My first motivation to learn toki pona came when I fell in love with Joathan Gabel‘s sitelen sitelen. I confess that I never really got interested in sitelen pona (although in the meantime I learned how to use it so I wouldn’t miss out on interesting things).
Graphically, the sitelen pona is not to my taste but the sitelen sitelen is a bit difficult to remember and reproduce. So I started to create a new script that is both to my taste and easy to remember.
- it is a linear ideographic system
- it is easy to memorize
- it is intended to be used as a Font (writing by hand might be… n…)
- it is fun
I aim at a 30 minutes smooth learning curve. Most of the glyphs are obvious. Others are symbolic (reading about their origin once is enough to never forget them). Finally, a handful of characters are random, those are the ones to memorize. These are also the ones that come up most often so, whether you like it or not, you will remember them !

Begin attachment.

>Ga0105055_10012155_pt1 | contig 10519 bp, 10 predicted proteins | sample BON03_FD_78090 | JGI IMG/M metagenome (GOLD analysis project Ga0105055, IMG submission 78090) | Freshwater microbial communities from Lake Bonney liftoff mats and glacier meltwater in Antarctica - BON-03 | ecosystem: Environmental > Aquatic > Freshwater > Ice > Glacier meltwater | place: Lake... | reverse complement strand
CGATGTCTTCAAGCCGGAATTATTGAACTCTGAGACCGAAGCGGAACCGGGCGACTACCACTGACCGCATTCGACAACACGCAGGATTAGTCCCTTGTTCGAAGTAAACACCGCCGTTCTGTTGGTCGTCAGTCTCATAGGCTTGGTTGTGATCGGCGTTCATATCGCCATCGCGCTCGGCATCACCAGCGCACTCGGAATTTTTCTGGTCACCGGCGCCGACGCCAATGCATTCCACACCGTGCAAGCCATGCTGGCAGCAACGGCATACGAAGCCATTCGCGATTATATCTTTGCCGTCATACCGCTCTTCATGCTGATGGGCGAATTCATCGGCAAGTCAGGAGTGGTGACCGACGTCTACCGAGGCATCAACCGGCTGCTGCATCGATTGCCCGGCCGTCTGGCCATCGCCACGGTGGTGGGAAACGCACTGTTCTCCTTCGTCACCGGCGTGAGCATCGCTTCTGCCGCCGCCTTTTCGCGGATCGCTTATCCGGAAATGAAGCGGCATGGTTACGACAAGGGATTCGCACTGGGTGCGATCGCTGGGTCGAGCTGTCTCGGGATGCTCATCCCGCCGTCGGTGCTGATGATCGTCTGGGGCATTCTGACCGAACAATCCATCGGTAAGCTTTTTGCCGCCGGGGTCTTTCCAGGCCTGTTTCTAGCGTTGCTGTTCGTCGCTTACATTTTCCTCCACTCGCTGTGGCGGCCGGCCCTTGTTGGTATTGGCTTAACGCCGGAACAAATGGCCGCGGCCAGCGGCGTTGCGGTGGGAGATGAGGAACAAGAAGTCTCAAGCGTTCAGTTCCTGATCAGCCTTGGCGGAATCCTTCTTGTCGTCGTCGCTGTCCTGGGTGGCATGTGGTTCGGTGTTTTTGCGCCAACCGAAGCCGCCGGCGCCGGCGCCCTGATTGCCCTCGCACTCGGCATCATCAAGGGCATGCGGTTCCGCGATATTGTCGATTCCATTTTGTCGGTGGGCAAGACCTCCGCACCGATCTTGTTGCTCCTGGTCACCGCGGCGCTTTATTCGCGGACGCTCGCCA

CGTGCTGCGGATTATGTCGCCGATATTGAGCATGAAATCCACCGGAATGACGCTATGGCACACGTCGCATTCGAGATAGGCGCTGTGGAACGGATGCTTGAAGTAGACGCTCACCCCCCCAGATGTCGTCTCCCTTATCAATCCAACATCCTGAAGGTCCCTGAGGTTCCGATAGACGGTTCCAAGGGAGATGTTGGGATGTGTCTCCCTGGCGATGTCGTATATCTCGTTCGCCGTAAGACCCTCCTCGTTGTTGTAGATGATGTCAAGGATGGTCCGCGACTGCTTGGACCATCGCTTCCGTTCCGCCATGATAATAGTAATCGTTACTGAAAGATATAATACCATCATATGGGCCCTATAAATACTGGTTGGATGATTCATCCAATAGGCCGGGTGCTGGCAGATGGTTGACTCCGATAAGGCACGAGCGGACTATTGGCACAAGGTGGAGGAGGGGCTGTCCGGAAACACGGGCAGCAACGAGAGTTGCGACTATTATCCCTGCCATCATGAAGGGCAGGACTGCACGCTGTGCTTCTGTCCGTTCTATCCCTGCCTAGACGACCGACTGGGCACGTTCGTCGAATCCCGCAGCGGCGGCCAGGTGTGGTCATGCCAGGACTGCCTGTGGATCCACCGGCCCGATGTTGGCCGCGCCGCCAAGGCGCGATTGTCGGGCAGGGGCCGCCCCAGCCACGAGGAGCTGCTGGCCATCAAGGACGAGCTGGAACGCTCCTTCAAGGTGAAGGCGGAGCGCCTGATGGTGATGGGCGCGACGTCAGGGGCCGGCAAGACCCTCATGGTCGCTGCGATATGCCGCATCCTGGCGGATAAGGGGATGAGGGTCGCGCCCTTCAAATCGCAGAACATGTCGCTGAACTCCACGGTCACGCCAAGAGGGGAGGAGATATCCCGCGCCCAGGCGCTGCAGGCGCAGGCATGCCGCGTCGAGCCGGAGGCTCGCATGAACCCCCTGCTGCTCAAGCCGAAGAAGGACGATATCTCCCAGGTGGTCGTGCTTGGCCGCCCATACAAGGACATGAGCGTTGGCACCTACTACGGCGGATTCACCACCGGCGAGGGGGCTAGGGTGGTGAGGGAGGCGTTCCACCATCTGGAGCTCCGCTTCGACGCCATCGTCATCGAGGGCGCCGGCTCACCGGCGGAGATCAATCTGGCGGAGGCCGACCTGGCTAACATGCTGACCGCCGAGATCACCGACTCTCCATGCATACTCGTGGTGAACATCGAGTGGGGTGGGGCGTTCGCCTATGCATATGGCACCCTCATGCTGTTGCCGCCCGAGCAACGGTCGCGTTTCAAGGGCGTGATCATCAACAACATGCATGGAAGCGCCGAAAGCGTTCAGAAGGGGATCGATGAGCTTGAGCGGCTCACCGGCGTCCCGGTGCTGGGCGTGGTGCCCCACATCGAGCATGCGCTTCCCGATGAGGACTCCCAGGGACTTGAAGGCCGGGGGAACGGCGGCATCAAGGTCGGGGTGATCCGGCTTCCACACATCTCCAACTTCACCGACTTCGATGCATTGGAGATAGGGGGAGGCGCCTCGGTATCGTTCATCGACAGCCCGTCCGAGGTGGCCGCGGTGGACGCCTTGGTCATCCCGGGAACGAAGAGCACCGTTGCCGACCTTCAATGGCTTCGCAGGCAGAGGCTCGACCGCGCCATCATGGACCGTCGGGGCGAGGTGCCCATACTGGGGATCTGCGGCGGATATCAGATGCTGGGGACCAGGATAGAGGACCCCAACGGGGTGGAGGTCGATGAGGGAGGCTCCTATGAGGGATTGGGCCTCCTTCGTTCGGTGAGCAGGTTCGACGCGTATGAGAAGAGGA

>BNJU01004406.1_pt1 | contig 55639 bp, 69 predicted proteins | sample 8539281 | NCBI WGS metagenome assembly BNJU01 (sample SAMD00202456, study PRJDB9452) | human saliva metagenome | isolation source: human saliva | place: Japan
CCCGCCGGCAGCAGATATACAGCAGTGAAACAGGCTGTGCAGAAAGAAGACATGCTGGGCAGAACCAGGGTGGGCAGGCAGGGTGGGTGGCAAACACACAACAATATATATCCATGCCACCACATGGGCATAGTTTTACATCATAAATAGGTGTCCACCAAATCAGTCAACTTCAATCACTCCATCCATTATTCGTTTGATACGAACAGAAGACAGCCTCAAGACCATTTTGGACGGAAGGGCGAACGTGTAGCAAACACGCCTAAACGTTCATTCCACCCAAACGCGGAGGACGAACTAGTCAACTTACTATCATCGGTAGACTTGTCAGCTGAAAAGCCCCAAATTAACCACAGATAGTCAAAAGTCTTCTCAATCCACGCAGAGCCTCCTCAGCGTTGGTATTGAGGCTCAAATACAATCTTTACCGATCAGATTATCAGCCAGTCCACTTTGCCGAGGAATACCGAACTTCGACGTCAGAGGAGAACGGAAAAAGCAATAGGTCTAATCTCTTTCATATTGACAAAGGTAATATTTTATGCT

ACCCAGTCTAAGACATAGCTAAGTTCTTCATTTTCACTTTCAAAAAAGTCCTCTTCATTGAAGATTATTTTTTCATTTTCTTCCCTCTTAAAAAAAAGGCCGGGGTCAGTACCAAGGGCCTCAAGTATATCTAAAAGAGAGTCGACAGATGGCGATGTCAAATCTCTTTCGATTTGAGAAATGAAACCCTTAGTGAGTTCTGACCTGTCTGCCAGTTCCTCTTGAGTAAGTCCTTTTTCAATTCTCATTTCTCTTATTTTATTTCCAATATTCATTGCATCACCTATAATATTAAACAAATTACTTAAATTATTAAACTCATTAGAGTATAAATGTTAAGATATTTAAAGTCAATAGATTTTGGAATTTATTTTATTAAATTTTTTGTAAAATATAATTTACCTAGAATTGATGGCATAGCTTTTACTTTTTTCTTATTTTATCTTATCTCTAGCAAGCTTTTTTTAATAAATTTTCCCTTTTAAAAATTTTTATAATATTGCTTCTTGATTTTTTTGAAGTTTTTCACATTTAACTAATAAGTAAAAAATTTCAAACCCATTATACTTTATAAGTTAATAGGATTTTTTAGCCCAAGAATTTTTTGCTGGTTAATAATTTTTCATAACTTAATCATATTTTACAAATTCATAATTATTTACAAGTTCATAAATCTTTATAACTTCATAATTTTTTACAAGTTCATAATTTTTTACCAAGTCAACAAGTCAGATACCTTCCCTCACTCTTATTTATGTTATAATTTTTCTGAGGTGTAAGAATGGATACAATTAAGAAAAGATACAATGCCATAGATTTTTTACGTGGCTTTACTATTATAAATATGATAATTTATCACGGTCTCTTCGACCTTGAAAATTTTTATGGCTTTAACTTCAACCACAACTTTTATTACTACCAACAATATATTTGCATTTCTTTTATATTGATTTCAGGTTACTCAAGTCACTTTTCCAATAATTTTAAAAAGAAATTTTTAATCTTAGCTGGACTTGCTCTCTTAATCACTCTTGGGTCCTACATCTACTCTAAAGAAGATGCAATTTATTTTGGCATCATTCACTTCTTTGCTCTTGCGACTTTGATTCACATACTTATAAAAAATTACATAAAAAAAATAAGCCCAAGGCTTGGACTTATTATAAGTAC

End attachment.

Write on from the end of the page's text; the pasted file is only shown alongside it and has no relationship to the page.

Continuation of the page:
The idea is simple. Each sentence takes the form of a comic strip and produces a joyful urban landscape.
This is what it looks like:
So, without the latin transcription, it goes…
Which reads :
Well, it all starts with a paper and a felt pen. I draw a line and then let the pen run over it. When a page is finished, I select the elements I’m going to use for the font, scan them and redraw them in vector. This is the most time consuming part of the process as I try to reproduce the thickness of the strokes as well as the spontaneity of the drawing.
And this is what the first 80 words look like:
Vectorize all 137 ideograms and make a font. It is a little bit tedious as, for some reasons I have to export all the glyphs as rasterized images and trace them back as vectors.
As soon as it is finished, I will come back to post the font and an explanatory table of all the characters.
In the meantime, here are the last glyphs :